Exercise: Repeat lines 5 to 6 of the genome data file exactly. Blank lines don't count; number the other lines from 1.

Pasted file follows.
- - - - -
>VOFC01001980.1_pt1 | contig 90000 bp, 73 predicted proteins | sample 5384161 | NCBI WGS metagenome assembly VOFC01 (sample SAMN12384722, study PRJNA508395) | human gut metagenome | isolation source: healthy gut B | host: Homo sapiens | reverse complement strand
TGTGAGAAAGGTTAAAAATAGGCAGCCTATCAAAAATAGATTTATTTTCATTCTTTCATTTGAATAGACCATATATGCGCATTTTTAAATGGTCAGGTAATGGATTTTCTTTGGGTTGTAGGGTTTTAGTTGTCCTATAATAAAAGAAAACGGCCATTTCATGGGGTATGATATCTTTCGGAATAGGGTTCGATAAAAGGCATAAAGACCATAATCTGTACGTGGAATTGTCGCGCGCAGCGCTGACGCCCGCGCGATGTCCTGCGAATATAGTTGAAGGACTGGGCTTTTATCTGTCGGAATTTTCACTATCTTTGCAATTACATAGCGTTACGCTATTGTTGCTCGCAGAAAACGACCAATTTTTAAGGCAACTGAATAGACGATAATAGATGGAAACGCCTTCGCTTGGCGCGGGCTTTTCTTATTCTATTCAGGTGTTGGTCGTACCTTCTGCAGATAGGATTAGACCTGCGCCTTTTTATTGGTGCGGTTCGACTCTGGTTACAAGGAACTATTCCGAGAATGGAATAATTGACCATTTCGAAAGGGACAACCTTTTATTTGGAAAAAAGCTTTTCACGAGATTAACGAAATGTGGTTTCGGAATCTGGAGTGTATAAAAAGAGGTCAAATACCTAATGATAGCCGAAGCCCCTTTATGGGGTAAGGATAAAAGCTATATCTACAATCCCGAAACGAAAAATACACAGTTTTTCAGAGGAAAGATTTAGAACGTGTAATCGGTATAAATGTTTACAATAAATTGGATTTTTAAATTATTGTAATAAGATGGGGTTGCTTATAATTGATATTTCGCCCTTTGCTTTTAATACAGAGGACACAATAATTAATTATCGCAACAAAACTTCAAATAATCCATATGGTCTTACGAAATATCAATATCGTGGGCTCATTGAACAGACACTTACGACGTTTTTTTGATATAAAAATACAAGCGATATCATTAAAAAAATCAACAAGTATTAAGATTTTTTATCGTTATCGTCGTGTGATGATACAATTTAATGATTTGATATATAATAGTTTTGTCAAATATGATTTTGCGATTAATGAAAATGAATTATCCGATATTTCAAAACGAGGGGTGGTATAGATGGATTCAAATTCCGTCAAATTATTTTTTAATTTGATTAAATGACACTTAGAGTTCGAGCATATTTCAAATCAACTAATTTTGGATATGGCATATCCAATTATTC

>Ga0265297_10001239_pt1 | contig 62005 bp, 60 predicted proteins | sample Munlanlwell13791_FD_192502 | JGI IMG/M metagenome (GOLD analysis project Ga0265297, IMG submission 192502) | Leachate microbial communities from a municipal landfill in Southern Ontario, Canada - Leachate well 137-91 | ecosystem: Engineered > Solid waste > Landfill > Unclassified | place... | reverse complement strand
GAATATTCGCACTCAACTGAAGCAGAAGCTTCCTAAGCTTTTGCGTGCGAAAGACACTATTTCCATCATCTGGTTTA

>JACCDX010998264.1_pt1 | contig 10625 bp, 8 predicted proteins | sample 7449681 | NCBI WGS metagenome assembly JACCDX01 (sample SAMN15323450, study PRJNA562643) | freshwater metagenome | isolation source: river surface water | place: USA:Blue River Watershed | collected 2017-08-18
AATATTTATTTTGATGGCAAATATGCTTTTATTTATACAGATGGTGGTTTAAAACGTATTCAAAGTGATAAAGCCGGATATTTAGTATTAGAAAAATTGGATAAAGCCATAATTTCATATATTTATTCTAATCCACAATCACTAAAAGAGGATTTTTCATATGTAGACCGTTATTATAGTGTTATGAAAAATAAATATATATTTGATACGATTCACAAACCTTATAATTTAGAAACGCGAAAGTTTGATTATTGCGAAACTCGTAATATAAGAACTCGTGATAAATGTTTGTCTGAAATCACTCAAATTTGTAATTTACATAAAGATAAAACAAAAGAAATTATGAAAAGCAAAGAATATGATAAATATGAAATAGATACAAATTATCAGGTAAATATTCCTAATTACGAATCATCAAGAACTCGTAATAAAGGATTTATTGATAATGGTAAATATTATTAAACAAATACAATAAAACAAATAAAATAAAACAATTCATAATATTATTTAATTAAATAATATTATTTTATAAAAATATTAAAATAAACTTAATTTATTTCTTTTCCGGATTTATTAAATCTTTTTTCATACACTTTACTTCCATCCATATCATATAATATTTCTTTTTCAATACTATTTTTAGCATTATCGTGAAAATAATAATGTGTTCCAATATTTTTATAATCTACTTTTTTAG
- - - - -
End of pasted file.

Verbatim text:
>JACCDX010998264.1_pt1 | contig 10625 bp, 8 predicted proteins | sample 7449681 | NCBI WGS metagenome assembly JACCDX01 (sample SAMN15323450, study PRJNA562643) | freshwater metagenome | isolation source: river surface water | place: USA:Blue River Watershed | collected 2017-08-18
AATATTTATTTTGATGGCAAATATGCTTTTATTTATACAGATGGTGGTTTAAAACGTATTCAAAGTGATAAAGCCGGATATTTAGTATTAGAAAAATTGGATAAAGCCATAATTTCATATATTTATTCTAATCCACAATCACTAAAAGAGGATTTTTCATATGTAGACCGTTATTATAGTGTTATGAAAAATAAATATATATTTGATACGATTCACAAACCTTATAATTTAGAAACGCGAAAGTTTGATTATTGCGAAACTCGTAATATAAGAACTCGTGATAAATGTTTGTCTGAAATCACTCAAATTTGTAATTTACATAAAGATAAAACAAAAGAAATTATGAAAAGCAAAGAATATGATAAATATGAAATAGATACAAATTATCAGGTAAATATTCCTAATTACGAATCATCAAGAACTCGTAATAAAGGATTTATTGATAATGGTAAATATTATTAAACAAATACAATAAAACAAATAAAATAAAACAATTCATAATATTATTTAATTAAATAATATTATTTTATAAAAATATTAAAATAAACTTAATTTATTTCTTTTCCGGATTTATTAAATCTTTTTTCATACACTTTACTTCCATCCATATCATATAATATTTCTTTTTCAATACTATTTTTAGCATTATCGTGAAAATAATAATGTGTTCCAATATTTTTATAATCTACTTTTTTAG